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Monday, 13 October 2008
Page: 5769


Senator CHRIS EVANS (Leader of the Government in the Senate) (3:33 PM) —by leave—I move:

That the Senate records its deep regret at the death on 29 September 2008 of Dr Glenister (Glen) Fermoy Sheil, former Senator for Queensland and places on record its appreciation of his long and meritorious public service and tenders its profound sympathy to his wife in her bereavement.

Dr Sheil was born in Sydney in 1929 but spent his childhood moving around Australia, attending schools in Queensland, Victoria and Tasmania, before studying medicine at the University of Queensland. In 1955 he married another medical student, Dr Marjorie Sheil. The couple spent the early 1960s living in London, where they both completed postgraduate medical studies. Dr Sheil went on to qualify as a specialist physician, concentrating on cardiology and geriatrics. After returning to Australia, he opened his own private hospital in Brisbane.

In his maiden speech in 1974, Dr Sheil recalled that the catalyst for his participation in politics was his passion for health policy. It seems that he had a strong passion to oppose Labor health policy, but he obviously did it with a great deal of personal commitment and with a strong background in the area.

When he ran for the Senate in 1974 and was placed at the bottom of the Queensland Country Party ticket, he campaigned around Queensland on the issue of Medibank and managed a surprise victory for the 10th Queensland Senate seat. Dr Sheil resigned from the Senate in 1981 to go into project management. But he was drawn back into politics by his strident opposition to the Hawke government’s Medicare scheme and was elected to the Senate again in 1984. Very few of us would contemplate making the same mistake twice, Mr President, but Dr Sheil did. On 20 December 1977, he was sworn in to the Executive Council, having been nominated by Prime Minister Fraser to be the Minister for Veteran’s Affairs—but he did not get there. The Prime Minister subsequently withdrew the nomination, following publicity given to the senator’s views on apartheid, which ran counter to the then government’s policy. His swearing-in as a minister did not take place, and Dr Sheil’s appointment to the Executive Council was subsequently terminated on 22 December. I think he will always have a place in the history of ministerial appointments in this country.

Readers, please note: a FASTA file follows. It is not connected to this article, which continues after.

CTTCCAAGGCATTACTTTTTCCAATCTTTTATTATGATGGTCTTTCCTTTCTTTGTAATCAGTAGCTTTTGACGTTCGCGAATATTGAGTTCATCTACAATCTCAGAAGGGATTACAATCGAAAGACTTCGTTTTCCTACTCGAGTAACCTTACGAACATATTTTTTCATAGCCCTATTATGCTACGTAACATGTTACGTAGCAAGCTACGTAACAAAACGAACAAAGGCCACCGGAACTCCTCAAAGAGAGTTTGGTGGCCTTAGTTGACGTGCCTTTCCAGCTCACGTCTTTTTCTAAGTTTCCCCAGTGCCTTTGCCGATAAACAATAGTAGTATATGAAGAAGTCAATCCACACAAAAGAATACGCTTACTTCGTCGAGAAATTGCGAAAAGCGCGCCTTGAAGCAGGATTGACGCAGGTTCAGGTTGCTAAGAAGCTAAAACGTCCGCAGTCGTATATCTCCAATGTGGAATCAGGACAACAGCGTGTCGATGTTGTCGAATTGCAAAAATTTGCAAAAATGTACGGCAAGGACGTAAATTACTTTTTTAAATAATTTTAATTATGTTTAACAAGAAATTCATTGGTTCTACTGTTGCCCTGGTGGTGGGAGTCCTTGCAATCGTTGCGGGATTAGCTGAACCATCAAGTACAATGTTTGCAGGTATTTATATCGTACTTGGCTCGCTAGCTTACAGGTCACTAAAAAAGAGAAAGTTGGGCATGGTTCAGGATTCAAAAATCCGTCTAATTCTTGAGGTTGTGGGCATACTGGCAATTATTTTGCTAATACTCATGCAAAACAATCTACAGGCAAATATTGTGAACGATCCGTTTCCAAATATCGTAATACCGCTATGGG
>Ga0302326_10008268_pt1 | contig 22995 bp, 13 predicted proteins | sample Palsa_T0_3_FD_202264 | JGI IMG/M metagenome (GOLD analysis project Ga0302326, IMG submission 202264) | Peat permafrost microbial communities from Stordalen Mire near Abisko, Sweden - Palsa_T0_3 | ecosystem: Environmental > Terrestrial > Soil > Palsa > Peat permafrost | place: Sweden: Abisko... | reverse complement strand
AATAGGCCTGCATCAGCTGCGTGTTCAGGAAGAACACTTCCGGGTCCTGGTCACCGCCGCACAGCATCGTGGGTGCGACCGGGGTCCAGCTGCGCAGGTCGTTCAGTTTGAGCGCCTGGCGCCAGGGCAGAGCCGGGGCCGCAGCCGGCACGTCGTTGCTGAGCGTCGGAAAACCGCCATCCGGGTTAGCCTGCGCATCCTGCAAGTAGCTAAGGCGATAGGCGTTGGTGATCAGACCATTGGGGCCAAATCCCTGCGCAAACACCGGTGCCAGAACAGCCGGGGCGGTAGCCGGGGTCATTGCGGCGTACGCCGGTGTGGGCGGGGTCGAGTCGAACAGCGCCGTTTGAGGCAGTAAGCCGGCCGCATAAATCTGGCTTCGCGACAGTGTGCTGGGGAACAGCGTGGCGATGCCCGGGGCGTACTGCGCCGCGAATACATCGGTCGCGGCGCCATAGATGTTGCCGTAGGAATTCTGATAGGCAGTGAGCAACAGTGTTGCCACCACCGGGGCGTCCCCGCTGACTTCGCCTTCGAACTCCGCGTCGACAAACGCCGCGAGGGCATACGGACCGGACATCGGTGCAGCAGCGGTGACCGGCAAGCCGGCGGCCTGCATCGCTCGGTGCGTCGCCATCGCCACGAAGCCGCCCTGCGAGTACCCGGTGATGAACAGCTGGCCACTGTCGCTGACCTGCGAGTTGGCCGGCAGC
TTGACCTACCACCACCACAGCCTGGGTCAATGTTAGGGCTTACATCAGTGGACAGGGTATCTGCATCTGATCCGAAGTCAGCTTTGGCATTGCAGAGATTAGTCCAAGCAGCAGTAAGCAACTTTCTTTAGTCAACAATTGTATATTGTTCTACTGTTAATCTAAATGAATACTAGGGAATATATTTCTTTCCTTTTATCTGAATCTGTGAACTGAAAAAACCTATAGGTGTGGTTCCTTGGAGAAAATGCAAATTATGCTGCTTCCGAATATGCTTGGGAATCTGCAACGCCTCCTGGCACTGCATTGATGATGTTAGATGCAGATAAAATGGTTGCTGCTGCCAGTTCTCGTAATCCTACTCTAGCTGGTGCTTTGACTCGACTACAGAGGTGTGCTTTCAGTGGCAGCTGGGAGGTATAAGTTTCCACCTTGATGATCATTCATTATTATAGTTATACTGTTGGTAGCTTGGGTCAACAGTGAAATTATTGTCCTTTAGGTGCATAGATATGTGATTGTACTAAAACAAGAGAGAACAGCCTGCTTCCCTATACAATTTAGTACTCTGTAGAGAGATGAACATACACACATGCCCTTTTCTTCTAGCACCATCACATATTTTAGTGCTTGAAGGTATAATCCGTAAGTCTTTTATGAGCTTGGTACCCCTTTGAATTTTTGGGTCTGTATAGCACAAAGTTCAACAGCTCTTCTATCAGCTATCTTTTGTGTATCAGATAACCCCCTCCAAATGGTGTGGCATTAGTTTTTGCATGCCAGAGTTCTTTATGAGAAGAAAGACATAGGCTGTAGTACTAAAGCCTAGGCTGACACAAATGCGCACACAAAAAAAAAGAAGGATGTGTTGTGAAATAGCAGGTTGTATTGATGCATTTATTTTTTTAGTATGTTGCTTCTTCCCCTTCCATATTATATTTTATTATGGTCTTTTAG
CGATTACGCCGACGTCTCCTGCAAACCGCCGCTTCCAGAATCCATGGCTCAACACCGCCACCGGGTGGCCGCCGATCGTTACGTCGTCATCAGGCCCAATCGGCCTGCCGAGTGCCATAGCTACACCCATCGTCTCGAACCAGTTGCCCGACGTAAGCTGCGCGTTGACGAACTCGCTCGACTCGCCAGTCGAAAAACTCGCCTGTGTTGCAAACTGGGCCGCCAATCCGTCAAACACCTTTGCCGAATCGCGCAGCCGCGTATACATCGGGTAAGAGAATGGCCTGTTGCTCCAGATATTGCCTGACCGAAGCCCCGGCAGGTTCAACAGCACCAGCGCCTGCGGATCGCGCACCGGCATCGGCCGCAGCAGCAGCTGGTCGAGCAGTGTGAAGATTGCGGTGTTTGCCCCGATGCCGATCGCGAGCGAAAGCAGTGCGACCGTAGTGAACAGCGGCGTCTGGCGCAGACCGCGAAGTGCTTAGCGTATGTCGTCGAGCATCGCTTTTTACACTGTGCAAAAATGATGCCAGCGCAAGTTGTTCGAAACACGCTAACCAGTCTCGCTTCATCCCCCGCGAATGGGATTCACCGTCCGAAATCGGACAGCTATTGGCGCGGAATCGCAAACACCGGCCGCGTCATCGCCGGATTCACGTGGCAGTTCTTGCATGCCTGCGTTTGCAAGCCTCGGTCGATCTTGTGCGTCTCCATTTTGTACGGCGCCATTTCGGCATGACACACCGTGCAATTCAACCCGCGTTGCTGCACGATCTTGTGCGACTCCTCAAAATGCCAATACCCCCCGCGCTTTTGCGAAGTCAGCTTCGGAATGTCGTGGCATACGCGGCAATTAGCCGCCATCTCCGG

He is remembered for making a very significant contribution to Australian public life as a National Party senator for Queensland. He served on a number of committees, including as the Chair of the Senate Standing Committee on Trade and Commerce from 1976 to 1981 and as a member of the Senate Standing Committee on Social Welfare and the Senate Standing Committee on Community Affairs as well as the Senate Select Committee on Health Legislation and Health Insurance. Dr Sheil participated in parliamentary delegations to China, the UK and Ireland and attended the 1978 CPA conference in Jamaica. The senator served three times as the Country National Party whip in the Senate between 1981 and 1990.

In addition to being a vocal proponent of private health care and a critic of the Whitlam and Hawke governments’ health policies, Dr Sheil was outspoken on a wide range of other issues, including education, wheat deregulation, tax policy and immigration. While serving as a senator, Dr Sheil started up the interhouse tennis competition, I am reliably informed. He was obviously a very talented sportsman, having received the Royal Agricultural Society’s sportsman of the year award in 1956. He represented Queensland in tennis, rugby and squash—quite an achievement. He was a foundation member of the Queensland Rugby Union Club, the Brisbane Tennis Association and the Queensland Cricketers Club, as well as a life member of the Queensland Lawn Tennis Association. He was a very active man in all facets of his life and very committed to public affairs.

Sadly, Dr Marjorie Sheil passed away in 1989, and, in 1990, Dr Sheil retired from the Senate. He continued his work as a medical specialist and proprietor of the Fermoy Private Hospital in Brisbane. He was a life member of the Australian Medical Association—Australia’s strongest trade union—and a chairman of the Australian Leukaemia Fund, raising $1.5 million for a new bone marrow transplant unit. He was also an ardent monarchist and was elected as a Queensland delegate to the 1998 Constitutional Convention, where he led the Queenslanders for a Constitutional Monarchy group. I wonder what he would make of Malcolm Turnbull being the Leader of the Opposition now! He clearly maintained an ongoing strong interest in public affairs. In 2002 he published a book, A companion to the Australian Constitution on understanding the Constitution. Dr Sheil is survived by his second wife, Elizabeth. On behalf of the government, I offer her our condolences on her loss. Dr Sheil was obviously a very significant senator. He made a large contribution both here and in public life more generally. I am sure the Senate will endorse the regret that I have expressed on behalf of the government at his passing.